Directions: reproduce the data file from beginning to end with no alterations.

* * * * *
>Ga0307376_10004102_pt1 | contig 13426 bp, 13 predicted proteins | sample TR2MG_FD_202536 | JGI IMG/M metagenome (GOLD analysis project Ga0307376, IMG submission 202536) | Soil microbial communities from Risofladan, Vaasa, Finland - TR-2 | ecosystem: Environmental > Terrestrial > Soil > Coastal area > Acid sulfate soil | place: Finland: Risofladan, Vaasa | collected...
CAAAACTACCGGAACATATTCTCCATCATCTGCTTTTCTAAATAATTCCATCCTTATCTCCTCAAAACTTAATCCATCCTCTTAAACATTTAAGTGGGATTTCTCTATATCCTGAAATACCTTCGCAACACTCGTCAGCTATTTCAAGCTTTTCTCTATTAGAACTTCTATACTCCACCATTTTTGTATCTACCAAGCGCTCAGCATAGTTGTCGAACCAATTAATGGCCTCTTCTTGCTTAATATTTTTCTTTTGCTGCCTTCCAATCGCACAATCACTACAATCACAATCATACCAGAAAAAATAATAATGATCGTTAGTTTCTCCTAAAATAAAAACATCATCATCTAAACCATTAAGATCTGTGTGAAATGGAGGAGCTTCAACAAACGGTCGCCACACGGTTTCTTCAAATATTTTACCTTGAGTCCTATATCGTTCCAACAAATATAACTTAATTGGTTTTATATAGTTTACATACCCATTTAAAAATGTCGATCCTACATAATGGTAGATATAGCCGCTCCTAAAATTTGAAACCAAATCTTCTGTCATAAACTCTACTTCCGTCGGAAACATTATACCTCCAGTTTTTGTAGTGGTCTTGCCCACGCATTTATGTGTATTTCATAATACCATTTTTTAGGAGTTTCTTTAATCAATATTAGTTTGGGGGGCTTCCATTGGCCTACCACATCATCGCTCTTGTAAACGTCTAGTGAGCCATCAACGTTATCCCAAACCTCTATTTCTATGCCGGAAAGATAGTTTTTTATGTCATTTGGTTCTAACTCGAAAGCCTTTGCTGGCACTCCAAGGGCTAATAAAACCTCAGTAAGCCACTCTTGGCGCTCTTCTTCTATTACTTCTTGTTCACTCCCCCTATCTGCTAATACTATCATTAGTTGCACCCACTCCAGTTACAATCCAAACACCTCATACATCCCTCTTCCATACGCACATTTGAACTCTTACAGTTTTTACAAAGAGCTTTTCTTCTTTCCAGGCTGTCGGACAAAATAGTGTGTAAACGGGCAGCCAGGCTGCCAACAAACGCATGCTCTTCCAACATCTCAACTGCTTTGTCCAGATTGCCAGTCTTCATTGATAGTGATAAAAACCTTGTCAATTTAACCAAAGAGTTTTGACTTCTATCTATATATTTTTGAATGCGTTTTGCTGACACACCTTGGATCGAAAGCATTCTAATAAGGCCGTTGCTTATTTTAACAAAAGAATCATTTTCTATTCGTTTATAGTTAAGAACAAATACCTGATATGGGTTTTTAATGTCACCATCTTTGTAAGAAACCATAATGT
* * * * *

>Ga0307376_10004102_pt1 | contig 13426 bp, 13 predicted proteins | sample TR2MG_FD_202536 | JGI IMG/M metagenome (GOLD analysis project Ga0307376, IMG submission 202536) | Soil microbial communities from Risofladan, Vaasa, Finland - TR-2 | ecosystem: Environmental > Terrestrial > Soil > Coastal area > Acid sulfate soil | place: Finland: Risofladan, Vaasa | collected...
CAAAACTACCGGAACATATTCTCCATCATCTGCTTTTCTAAATAATTCCATCCTTATCTCCTCAAAACTTAATCCATCCTCTTAAACATTTAAGTGGGATTTCTCTATATCCTGAAATACCTTCGCAACACTCGTCAGCTATTTCAAGCTTTTCTCTATTAGAACTTCTATACTCCACCATTTTTGTATCTACCAAGCGCTCAGCATAGTTGTCGAACCAATTAATGGCCTCTTCTTGCTTAATATTTTTCTTTTGCTGCCTTCCAATCGCACAATCACTACAATCACAATCATACCAGAAAAAATAATAATGATCGTTAGTTTCTCCTAAAATAAAAACATCATCATCTAAACCATTAAGATCTGTGTGAAATGGAGGAGCTTCAACAAACGGTCGCCACACGGTTTCTTCAAATATTTTACCTTGAGTCCTATATCGTTCCAACAAATATAACTTAATTGGTTTTATATAGTTTACATACCCATTTAAAAATGTCGATCCTACATAATGGTAGATATAGCCGCTCCTAAAATTTGAAACCAAATCTTCTGTCATAAACTCTACTTCCGTCGGAAACATTATACCTCCAGTTTTTGTAGTGGTCTTGCCCACGCATTTATGTGTATTTCATAATACCATTTTTTAGGAGTTTCTTTAATCAATATTAGTTTGGGGGGCTTCCATTGGCCTACCACATCATCGCTCTTGTAAACGTCTAGTGAGCCATCAACGTTATCCCAAACCTCTATTTCTATGCCGGAAAGATAGTTTTTTATGTCATTTGGTTCTAACTCGAAAGCCTTTGCTGGCACTCCAAGGGCTAATAAAACCTCAGTAAGCCACTCTTGGCGCTCTTCTTCTATTACTTCTTGTTCACTCCCCCTATCTGCTAATACTATCATTAGTTGCACCCACTCCAGTTACAATCCAAACACCTCATACATCCCTCTTCCATACGCACATTTGAACTCTTACAGTTTTTACAAAGAGCTTTTCTTCTTTCCAGGCTGTCGGACAAAATAGTGTGTAAACGGGCAGCCAGGCTGCCAACAAACGCATGCTCTTCCAACATCTCAACTGCTTTGTCCAGATTGCCAGTCTTCATTGATAGTGATAAAAACCTTGTCAATTTAACCAAAGAGTTTTGACTTCTATCTATATATTTTTGAATGCGTTTTGCTGACACACCTTGGATCGAAAGCATTCTAATAAGGCCGTTGCTTATTTTAACAAAAGAATCATTTTCTATTCGTTTATAGTTAAGAACAAATACCTGATATGGGTTTTTAATGTCACCATCTTTGTAAGAAACCATAATGT